This response addresses this theme first: ”The one thing that both Apple and Microsoft can agree on is that everyone thinks the Mac is cool, …“

  • http://www.jphotog.com leicaman

    GwMac, since when were you not able to connection eSATA or Firewire 800 and 400 to a MacBook Pro? They have express card slots. You can put 4 gigs of RAM in for $99 if you really want it. And you can put bigger hard drives in. You get what you pay for, but you have to give up your straw men first.

  • GwMac

    leicaman , the $1,600 laptop I am referring to is the top of the line Macbook, not Macbook Pro. $1599 to be precise. Am I the only one that finds it ridiculous that Apple chooses to leaves out an Express card slot on the Macbook line? That option would allow you to future proof it with USB3 not to mention all the other great uses for this slot like the ones you mentioned. If Netbook makers can make room for one on $300 computers, why can’t Apple?

  • PNutHed

    You just can’t compare on price. The cheap computers they promote in the commercials can’t even be compared to a MacBook Pro. They don’t even belong in the same discussion. You get what you pay for. If you build a MacBook for that same price, you would no doubt have a similar performer.

    That doesn’t mean you automatically get a better computer by buying Apple either. Don’t get me wrong, I love my MacBook Pro. But I game on a PC and I do so simply because you can take the PC architecture much farther than you can an Apple.

    The best Mac money can buy can not run three nVidia graphics cards in tandem in a SLI configuration. My PC can. No amount of performance you can cram into a Mac can match that kind of SLI performance. I know – I have both. Besides that, and speaking strictly from my own personal experience, 64-bit Vista is way more stable than OS X.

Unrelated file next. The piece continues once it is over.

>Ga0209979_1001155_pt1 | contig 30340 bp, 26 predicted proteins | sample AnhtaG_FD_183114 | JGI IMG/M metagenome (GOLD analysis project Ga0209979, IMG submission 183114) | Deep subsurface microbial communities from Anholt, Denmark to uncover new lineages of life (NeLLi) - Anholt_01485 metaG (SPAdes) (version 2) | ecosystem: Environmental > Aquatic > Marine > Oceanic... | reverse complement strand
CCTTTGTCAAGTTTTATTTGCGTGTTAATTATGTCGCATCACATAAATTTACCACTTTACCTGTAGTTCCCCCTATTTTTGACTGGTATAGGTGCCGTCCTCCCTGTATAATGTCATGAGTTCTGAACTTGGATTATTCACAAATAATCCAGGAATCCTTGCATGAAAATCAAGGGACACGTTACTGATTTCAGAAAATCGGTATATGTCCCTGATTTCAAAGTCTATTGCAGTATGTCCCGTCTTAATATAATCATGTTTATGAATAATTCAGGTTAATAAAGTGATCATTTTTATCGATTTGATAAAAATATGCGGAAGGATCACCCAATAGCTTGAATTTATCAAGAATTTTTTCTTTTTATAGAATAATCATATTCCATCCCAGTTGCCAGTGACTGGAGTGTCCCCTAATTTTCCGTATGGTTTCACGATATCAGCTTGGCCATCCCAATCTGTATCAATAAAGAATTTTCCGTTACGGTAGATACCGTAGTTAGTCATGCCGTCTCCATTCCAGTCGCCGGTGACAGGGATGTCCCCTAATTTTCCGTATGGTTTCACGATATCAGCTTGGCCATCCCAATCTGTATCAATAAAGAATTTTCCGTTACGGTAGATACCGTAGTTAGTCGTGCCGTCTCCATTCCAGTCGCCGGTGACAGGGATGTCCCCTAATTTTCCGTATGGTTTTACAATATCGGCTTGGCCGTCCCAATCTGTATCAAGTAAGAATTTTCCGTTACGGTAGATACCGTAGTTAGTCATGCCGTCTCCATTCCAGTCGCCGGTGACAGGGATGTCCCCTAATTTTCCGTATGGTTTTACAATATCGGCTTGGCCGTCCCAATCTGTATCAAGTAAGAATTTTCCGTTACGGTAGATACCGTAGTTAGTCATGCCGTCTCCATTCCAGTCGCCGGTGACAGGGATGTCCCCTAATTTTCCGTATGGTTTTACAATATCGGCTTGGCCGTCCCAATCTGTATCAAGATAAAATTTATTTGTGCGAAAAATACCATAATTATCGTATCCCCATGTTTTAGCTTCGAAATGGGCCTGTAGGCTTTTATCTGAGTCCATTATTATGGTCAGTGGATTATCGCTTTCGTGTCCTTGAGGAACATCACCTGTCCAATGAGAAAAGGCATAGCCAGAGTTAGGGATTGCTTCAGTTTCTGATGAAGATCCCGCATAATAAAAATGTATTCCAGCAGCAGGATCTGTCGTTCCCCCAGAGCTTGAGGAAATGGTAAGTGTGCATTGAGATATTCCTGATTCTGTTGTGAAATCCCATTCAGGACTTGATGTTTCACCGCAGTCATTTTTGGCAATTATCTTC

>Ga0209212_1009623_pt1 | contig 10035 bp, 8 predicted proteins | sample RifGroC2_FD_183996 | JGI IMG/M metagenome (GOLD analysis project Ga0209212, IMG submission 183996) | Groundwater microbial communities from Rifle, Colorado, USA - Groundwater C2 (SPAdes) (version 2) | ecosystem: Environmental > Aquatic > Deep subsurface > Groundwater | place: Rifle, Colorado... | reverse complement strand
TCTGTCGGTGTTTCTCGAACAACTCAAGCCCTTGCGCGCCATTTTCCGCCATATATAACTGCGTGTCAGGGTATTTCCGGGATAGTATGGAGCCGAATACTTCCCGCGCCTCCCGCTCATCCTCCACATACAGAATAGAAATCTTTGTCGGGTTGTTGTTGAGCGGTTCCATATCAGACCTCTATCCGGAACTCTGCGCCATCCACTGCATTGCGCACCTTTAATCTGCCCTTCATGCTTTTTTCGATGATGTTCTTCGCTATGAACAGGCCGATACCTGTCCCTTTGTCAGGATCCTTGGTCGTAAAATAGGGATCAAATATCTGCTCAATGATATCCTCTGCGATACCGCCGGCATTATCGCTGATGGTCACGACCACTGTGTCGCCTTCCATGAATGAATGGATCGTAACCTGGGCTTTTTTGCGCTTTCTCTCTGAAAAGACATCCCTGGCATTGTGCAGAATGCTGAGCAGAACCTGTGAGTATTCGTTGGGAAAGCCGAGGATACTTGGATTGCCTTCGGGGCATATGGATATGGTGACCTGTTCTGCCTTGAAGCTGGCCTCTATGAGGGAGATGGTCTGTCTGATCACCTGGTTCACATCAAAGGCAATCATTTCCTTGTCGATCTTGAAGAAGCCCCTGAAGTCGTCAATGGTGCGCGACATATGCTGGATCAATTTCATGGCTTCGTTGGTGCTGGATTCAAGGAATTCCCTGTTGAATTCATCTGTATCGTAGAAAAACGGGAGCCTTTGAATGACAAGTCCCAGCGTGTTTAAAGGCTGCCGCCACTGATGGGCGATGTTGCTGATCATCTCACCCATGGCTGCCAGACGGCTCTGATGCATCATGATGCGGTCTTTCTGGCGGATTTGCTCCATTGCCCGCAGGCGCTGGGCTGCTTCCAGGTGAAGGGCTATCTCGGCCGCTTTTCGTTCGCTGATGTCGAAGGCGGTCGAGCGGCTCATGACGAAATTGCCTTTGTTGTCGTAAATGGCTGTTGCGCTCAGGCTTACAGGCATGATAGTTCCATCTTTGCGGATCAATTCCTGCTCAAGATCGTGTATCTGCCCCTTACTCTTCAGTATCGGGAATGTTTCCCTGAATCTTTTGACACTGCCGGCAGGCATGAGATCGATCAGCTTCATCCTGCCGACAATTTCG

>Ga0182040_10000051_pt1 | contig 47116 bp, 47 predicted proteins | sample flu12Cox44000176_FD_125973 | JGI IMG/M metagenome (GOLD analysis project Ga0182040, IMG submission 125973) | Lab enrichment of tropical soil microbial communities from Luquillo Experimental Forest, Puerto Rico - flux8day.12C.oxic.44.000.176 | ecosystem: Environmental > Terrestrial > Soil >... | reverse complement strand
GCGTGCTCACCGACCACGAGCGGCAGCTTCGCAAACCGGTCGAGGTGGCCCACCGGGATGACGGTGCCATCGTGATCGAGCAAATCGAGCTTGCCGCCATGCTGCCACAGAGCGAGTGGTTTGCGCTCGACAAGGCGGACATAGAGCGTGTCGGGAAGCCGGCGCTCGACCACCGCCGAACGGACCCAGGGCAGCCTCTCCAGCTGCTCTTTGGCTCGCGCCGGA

When I tell Vista to shut down, it does. OS X might, it might not. When I boot Vista I can use a mouse, every time. Sometimes on OS X the mouse prefers to just hang out motionless in the upper left corner. Why? Who knows? When Vista has a problem, it tells you what it is. OS X often just cops an attitude and it’s up to you to figure out what is wrong. I believe there is a common misconception that OS X has fewer problems. I believe this is due to the simple fact that OS X chooses n0t to report them. I could be wrong. I do know that I cuss a lot more at my OS X machine than my Vista box.

    My Vista PC crashed three times in the last three years. Two of those I times I was monkeying with the bios. My Mac crashed three times last night. I was trying to download the latest patch for WoW (because I like to play when I’m on the road) and trying to use Firefox at the same time was apparently too much. I tried the fix disk utility, but it hangs.

    I put way more money into the PC than the MacBook Pro and I am rewarded with far better performance.

    Look, everyone has their own experiences. These are mine. Draw your own conclusions, but if you don’t run a Windows OS, don’t even comment on one. What you hear, what you choose to believe to justify buying the much slicker Macintosh, the whole oh-so-hip image factor – none of that matters next to real experience (and not the kind other people have).